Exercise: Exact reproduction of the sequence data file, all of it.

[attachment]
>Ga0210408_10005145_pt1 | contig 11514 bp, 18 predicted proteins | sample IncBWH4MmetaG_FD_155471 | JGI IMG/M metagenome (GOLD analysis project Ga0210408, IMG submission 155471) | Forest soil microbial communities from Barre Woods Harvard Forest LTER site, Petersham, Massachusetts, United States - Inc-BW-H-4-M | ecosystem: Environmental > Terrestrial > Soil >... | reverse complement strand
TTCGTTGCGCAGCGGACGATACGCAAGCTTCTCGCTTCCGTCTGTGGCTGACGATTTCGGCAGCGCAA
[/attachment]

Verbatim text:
>Ga0210408_10005145_pt1 | contig 11514 bp, 18 predicted proteins | sample IncBWH4MmetaG_FD_155471 | JGI IMG/M metagenome (GOLD analysis project Ga0210408, IMG submission 155471) | Forest soil microbial communities from Barre Woods Harvard Forest LTER site, Petersham, Massachusetts, United States - Inc-BW-H-4-M | ecosystem: Environmental > Terrestrial > Soil >... | reverse complement strand
TTCGTTGCGCAGCGGACGATACGCAAGCTTCTCGCTTCCGTCTGTGGCTGACGATTTCGGCAGCGCAA